Thank You Mr. Serenbetz: A Celebration of His Retirement


English teacher Paul Serenbetz, a beloved teacher and colleague, announced his retirement this summer. Mr. Serenbetz taught a variety of English courses throughout his more than 40 years at Morgan. Science fiction, Journalism, and his iconic Humanities class are examples of a few. It is an understatement to say that he had a tremendous impact on members of the Morgan family. Beyond teaching and heading the English department, he generously devoted his time, resources, and knowledge to programs like the Clinton Education Foundation, AFS (American Field Service) foreign exchange program, Junior Portfolio, the “I Love This Book” program, The Morgan Musical, the school newspaper, Education Expo, audio-visual programs, and many other academic, school, and district committees.

Students in the current Morgan School may only know Mr. Serenbetz for his legendary Humanities class, but he taught much more. For many years, he taught sophomore English, Journalism, and Science Fiction. He even ran the school newspaper long before it was the Morgan PawPrint! Past students are thankful for the effort Mr. Serenbetz put into his classes and still carry the knowledge they obtained. Alumni Jenna Kareliussen said, “As an undergraduate art student now, I have been taking art history courses that are directly parallel to what I learned in his class. I’m so lucky to be in a class where I already have learned much of the material and can easily work through assignments.” Mr. Serenbetz would even bring his students on field trips like to Yale Art Gallery and the Metropolitan Opera, where their lessons would be extended beyond the school and applied to our community. Students looked forward to seeing Mr. Serenbetz in his element, teaching outside of a traditional classroom.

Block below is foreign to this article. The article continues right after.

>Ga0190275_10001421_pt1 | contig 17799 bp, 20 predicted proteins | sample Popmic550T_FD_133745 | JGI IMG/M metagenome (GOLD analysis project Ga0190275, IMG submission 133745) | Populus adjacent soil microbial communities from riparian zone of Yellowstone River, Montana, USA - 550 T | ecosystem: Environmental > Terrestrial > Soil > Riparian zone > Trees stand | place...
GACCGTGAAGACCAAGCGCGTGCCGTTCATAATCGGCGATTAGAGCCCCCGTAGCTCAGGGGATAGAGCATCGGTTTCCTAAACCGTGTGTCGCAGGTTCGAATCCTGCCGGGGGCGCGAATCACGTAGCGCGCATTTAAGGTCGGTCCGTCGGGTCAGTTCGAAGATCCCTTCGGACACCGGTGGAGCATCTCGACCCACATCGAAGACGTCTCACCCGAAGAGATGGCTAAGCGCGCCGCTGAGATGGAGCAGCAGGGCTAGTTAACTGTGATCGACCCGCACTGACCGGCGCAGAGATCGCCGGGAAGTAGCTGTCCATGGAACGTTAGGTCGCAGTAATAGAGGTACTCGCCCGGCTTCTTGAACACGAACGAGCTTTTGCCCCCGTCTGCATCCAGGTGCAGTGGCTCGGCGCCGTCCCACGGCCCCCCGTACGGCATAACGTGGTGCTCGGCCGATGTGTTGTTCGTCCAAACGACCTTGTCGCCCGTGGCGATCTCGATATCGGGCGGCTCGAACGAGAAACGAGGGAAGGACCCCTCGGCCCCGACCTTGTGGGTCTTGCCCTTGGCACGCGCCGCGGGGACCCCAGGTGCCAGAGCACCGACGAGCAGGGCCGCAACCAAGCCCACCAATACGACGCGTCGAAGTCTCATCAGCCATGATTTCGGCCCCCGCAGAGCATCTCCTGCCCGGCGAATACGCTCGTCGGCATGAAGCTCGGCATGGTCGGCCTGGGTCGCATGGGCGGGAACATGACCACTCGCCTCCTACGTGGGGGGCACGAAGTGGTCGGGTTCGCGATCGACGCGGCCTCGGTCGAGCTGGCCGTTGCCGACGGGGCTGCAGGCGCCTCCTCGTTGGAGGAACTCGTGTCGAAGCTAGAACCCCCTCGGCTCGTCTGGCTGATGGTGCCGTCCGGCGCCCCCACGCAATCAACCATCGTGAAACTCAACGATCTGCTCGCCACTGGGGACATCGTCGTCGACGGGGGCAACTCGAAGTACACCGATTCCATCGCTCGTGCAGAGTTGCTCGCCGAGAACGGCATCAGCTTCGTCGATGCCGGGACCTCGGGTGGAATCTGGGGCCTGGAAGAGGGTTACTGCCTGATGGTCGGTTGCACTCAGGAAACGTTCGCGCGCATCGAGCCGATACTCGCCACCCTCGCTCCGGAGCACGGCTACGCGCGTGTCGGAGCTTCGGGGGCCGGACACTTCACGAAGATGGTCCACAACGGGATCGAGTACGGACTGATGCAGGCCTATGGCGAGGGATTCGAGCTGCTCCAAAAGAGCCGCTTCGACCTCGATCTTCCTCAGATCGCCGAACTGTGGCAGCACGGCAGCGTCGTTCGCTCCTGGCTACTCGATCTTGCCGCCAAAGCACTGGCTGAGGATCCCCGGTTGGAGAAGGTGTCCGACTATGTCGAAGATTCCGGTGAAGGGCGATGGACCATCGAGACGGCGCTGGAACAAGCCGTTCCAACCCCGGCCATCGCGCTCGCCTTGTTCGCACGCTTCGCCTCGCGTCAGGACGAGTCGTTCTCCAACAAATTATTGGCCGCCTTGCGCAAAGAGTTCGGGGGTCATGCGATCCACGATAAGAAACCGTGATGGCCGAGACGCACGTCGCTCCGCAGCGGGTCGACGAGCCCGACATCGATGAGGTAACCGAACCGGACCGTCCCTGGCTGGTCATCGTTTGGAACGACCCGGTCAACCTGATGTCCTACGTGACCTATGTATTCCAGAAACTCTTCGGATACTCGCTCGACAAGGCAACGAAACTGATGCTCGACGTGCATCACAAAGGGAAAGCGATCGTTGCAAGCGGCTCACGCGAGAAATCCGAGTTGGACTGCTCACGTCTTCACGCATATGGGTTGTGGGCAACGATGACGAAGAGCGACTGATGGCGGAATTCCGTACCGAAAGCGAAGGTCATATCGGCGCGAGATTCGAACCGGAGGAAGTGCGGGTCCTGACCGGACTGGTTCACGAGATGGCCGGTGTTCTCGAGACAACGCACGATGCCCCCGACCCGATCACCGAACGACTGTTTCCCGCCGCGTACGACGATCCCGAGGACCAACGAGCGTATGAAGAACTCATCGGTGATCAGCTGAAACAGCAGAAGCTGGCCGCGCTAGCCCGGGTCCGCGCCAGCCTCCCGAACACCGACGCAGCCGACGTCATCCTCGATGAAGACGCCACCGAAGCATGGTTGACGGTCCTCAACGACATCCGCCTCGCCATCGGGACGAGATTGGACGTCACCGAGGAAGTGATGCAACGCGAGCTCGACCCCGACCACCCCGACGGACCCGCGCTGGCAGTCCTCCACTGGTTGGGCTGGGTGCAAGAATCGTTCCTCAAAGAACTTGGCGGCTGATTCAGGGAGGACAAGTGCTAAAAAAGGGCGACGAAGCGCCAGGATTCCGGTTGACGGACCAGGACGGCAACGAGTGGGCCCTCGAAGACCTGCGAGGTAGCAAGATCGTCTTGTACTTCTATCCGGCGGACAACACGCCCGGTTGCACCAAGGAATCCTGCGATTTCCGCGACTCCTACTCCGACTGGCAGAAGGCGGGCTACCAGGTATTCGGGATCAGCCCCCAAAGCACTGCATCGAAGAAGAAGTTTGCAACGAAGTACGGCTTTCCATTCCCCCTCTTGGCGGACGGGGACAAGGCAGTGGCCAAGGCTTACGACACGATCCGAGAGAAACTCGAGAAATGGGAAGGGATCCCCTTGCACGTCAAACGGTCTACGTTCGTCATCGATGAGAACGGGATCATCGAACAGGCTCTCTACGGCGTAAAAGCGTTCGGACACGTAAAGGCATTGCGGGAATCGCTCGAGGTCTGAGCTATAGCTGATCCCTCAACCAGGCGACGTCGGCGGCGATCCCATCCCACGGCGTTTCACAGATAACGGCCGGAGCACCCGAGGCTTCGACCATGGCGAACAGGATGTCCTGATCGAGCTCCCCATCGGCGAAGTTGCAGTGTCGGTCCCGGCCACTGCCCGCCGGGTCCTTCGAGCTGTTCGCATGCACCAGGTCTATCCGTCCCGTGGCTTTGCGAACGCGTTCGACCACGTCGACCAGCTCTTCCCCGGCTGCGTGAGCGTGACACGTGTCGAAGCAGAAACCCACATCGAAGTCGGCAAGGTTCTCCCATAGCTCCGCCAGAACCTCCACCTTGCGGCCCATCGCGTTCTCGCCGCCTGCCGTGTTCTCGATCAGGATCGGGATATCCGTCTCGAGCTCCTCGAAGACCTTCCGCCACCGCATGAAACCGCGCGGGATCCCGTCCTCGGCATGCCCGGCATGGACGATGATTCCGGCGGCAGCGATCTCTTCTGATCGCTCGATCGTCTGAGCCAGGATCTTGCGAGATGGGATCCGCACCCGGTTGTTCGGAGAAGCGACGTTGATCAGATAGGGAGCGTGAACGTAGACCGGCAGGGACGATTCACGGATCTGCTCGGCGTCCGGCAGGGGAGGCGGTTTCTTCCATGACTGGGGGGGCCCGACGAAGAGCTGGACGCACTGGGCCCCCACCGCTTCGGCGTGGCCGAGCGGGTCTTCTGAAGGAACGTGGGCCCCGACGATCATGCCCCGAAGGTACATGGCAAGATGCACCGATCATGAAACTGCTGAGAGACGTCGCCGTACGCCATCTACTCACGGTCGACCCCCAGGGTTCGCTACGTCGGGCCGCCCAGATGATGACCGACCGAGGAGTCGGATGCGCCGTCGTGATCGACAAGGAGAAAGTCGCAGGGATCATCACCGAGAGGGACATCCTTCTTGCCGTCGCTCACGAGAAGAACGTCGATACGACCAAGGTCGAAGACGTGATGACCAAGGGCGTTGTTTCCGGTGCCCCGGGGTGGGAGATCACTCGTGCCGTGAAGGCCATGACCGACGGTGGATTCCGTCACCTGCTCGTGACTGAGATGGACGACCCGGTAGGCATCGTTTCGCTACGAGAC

Mathematics teacher John Madura had Mr. Serenbetz for journalism class, sophomore English, and Humanities when he attended Morgan. Mr. Madura was inspired to be a teacher by Mr. Serenbetz. “He’s actually who I would think about when I wanted to be a teacher,” Mr. Madura said. “Being in class with him was the first time where I thought, ‘Wow this is a person who really knows what they’re doing and loves it, and boy, I’d like to find that someday.’”

Mr. Serenbetz with his Journalism class
Mr. Serenbetz with his Journalism class

Mr. Serenbetz was not only known for his intellect and his educational wisdom. His character impacted all of those he worked with in a much greater way. His coworker English teacher Leslie Chausse would always look forward to him visiting her room each morning to share what he heard on NPR during his morning commute. He provided his own insight. “Mr Serenbetz was an amazing teacher and an even more amazing human being,” said English teacher Heather O’Brien. Mrs. O’Brien made note of his initiative as he “worked tirelessly to bring his passion for English alive.”

The faculty that worked alongside Mr.Serenbetz learned a lot from him because he left such a profound impact. “He was a role model because he always had such a great relationship with his students, and he loved his content,” said Assistant Principal Christopher Luther. English teacher Eric Carroll who is now taking over Mr. Serenbetz’s Humanities class was initially intimidated to take on the role filled by someone as intelligent as Mr. Serenbetz. After working alongside Mr. Serenbetz over the summer to understand the course and Mr. Serenbetz’s goals, Mr. Carroll felt confident in the material and honored to keep Mr. Serenbetz’s legacy going. He said, “Paul didn’t need to help me this last summer. He was retired, yet he made it known he wanted to help me and the course of Humanities, and I’m thankful he provided an open hand going forward.”

Students who had him as a teacher can all agree on his passion for teaching and his dedication to ensuring each student receives a fair and meaningful education. Former Morgan student Meghan Lindsay

Mr. Serenbetz back in 1987.